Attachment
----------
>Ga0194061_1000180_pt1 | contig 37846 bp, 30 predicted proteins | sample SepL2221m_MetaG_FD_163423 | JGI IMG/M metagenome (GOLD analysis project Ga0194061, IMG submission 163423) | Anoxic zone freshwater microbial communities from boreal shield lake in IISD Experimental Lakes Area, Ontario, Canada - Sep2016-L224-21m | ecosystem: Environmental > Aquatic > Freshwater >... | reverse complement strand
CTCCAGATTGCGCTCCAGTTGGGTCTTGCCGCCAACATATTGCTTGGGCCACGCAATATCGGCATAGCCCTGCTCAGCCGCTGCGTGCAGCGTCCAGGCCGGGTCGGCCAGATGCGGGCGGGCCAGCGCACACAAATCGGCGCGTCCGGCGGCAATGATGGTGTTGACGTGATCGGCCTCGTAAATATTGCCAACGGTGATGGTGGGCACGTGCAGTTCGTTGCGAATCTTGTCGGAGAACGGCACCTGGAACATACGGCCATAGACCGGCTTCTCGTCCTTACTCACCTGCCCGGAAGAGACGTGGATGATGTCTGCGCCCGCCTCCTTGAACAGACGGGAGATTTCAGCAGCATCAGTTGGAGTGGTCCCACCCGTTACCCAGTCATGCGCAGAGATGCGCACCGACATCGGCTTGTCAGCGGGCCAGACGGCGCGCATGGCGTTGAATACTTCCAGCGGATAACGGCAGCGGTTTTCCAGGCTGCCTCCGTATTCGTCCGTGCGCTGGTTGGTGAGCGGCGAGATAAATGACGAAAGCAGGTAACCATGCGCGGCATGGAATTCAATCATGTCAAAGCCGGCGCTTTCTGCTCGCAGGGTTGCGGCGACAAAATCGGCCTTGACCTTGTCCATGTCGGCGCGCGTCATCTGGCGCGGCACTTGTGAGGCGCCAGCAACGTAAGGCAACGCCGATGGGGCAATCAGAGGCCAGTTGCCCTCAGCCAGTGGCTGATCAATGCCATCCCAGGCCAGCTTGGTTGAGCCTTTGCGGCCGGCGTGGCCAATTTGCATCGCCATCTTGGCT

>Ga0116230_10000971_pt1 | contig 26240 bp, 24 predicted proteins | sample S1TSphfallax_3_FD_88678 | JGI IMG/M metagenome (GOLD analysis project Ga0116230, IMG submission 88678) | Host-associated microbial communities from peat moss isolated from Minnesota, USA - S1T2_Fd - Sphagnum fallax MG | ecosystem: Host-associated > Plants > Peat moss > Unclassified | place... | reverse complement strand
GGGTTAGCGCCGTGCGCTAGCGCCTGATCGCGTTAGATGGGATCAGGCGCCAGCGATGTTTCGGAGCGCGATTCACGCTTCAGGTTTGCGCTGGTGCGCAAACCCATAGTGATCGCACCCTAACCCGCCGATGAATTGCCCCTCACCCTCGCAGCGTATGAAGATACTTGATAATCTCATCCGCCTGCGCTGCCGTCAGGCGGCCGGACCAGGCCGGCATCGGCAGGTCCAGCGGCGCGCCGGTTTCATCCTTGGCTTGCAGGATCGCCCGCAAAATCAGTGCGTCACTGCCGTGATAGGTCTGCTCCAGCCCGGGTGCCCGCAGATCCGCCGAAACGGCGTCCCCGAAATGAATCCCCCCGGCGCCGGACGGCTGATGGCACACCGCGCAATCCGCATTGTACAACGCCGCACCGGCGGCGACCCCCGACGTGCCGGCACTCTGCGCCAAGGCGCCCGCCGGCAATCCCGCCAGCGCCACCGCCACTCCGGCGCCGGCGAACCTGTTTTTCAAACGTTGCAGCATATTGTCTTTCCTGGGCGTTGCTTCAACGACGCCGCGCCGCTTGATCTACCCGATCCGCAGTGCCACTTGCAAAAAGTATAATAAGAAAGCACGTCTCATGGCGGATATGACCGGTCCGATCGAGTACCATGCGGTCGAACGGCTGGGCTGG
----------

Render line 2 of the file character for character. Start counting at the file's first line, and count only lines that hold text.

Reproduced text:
CTCCAGATTGCGCTCCAGTTGGGTCTTGCCGCCAACATATTGCTTGGGCCACGCAATATCGGCATAGCCCTGCTCAGCCGCTGCGTGCAGCGTCCAGGCCGGGTCGGCCAGATGCGGGCGGGCCAGCGCACACAAATCGGCGCGTCCGGCGGCAATGATGGTGTTGACGTGATCGGCCTCGTAAATATTGCCAACGGTGATGGTGGGCACGTGCAGTTCGTTGCGAATCTTGTCGGAGAACGGCACCTGGAACATACGGCCATAGACCGGCTTCTCGTCCTTACTCACCTGCCCGGAAGAGACGTGGATGATGTCTGCGCCCGCCTCCTTGAACAGACGGGAGATTTCAGCAGCATCAGTTGGAGTGGTCCCACCCGTTACCCAGTCATGCGCAGAGATGCGCACCGACATCGGCTTGTCAGCGGGCCAGACGGCGCGCATGGCGTTGAATACTTCCAGCGGATAACGGCAGCGGTTTTCCAGGCTGCCTCCGTATTCGTCCGTGCGCTGGTTGGTGAGCGGCGAGATAAATGACGAAAGCAGGTAACCATGCGCGGCATGGAATTCAATCATGTCAAAGCCGGCGCTTTCTGCTCGCAGGGTTGCGGCGACAAAATCGGCCTTGACCTTGTCCATGTCGGCGCGCGTCATCTGGCGCGGCACTTGTGAGGCGCCAGCAACGTAAGGCAACGCCGATGGGGCAATCAGAGGCCAGTTGCCCTCAGCCAGTGGCTGATCAATGCCATCCCAGGCCAGCTTGGTTGAGCCTTTGCGGCCGGCGTGGCCAATTTGCATCGCCATCTTGGCT